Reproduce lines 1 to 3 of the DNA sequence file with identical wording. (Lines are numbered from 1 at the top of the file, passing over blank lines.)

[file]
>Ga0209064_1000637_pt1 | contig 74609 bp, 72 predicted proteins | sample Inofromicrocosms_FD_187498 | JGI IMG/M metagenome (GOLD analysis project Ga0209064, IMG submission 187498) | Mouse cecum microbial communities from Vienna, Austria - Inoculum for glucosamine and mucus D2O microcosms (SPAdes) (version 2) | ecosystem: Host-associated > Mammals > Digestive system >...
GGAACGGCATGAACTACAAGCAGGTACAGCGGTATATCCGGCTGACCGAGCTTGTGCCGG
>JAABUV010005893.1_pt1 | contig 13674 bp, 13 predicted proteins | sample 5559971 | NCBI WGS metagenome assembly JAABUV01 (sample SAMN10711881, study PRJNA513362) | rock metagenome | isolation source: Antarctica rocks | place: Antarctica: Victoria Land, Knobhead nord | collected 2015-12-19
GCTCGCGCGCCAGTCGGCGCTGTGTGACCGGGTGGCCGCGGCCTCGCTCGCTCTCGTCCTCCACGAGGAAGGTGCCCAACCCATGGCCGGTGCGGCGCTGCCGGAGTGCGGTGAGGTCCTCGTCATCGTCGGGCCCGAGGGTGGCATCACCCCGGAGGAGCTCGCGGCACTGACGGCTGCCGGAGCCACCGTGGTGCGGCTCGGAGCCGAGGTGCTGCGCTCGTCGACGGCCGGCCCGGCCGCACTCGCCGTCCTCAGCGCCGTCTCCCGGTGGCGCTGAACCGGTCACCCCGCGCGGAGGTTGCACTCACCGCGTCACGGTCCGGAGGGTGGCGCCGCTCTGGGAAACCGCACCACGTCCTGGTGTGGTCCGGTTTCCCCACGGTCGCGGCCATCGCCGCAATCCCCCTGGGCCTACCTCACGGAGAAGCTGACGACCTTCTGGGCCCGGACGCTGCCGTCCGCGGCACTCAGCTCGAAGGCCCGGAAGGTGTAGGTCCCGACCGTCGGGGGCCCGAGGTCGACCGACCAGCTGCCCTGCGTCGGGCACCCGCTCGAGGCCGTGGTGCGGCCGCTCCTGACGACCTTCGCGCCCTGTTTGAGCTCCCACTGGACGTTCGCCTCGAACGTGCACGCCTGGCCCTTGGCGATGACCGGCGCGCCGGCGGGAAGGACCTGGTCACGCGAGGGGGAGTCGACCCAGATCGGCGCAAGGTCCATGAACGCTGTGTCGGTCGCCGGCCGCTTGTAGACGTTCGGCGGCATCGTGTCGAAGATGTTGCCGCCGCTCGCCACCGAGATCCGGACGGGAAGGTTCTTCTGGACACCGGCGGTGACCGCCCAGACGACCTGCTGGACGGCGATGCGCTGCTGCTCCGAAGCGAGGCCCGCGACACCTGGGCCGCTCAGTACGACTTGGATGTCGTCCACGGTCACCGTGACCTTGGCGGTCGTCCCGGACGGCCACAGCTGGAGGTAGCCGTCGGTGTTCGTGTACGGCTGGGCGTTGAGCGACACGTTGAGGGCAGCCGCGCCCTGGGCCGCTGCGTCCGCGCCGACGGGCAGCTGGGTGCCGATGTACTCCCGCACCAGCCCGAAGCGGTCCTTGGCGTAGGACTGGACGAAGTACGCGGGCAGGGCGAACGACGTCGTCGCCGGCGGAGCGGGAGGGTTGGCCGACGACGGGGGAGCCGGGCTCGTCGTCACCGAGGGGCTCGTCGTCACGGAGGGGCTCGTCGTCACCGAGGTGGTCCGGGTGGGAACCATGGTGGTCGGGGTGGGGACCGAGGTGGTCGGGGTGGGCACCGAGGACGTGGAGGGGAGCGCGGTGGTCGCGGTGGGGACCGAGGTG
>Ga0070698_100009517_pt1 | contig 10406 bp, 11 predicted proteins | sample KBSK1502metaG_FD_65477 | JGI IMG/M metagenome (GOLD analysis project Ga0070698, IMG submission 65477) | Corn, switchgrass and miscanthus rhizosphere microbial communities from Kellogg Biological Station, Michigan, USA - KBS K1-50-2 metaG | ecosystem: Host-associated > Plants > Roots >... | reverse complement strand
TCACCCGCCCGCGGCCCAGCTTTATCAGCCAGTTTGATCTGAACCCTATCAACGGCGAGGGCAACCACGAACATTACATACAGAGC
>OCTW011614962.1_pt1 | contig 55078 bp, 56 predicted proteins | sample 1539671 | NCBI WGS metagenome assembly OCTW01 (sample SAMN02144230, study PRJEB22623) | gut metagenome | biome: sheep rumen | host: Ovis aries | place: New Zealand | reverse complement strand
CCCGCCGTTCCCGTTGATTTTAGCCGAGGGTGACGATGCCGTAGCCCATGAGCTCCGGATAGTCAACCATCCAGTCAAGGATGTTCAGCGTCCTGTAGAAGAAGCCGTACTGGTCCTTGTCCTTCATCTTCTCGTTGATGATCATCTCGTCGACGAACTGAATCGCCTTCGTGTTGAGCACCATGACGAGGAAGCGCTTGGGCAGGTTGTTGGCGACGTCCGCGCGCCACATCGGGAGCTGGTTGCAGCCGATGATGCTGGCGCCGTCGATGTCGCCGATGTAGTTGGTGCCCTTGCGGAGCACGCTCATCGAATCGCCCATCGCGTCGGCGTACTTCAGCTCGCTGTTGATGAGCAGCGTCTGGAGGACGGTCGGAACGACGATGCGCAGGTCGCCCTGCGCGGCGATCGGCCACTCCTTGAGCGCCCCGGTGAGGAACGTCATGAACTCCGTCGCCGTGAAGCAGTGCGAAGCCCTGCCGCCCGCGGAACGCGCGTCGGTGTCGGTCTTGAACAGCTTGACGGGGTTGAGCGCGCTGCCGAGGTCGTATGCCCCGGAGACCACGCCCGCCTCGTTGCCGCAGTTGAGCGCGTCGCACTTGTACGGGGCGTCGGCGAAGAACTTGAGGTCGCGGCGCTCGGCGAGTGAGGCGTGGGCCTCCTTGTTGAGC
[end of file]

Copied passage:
>Ga0209064_1000637_pt1 | contig 74609 bp, 72 predicted proteins | sample Inofromicrocosms_FD_187498 | JGI IMG/M metagenome (GOLD analysis project Ga0209064, IMG submission 187498) | Mouse cecum microbial communities from Vienna, Austria - Inoculum for glucosamine and mucus D2O microcosms (SPAdes) (version 2) | ecosystem: Host-associated > Mammals > Digestive system >...
GGAACGGCATGAACTACAAGCAGGTACAGCGGTATATCCGGCTGACCGAGCTTGTGCCGG
>JAABUV010005893.1_pt1 | contig 13674 bp, 13 predicted proteins | sample 5559971 | NCBI WGS metagenome assembly JAABUV01 (sample SAMN10711881, study PRJNA513362) | rock metagenome | isolation source: Antarctica rocks | place: Antarctica: Victoria Land, Knobhead nord | collected 2015-12-19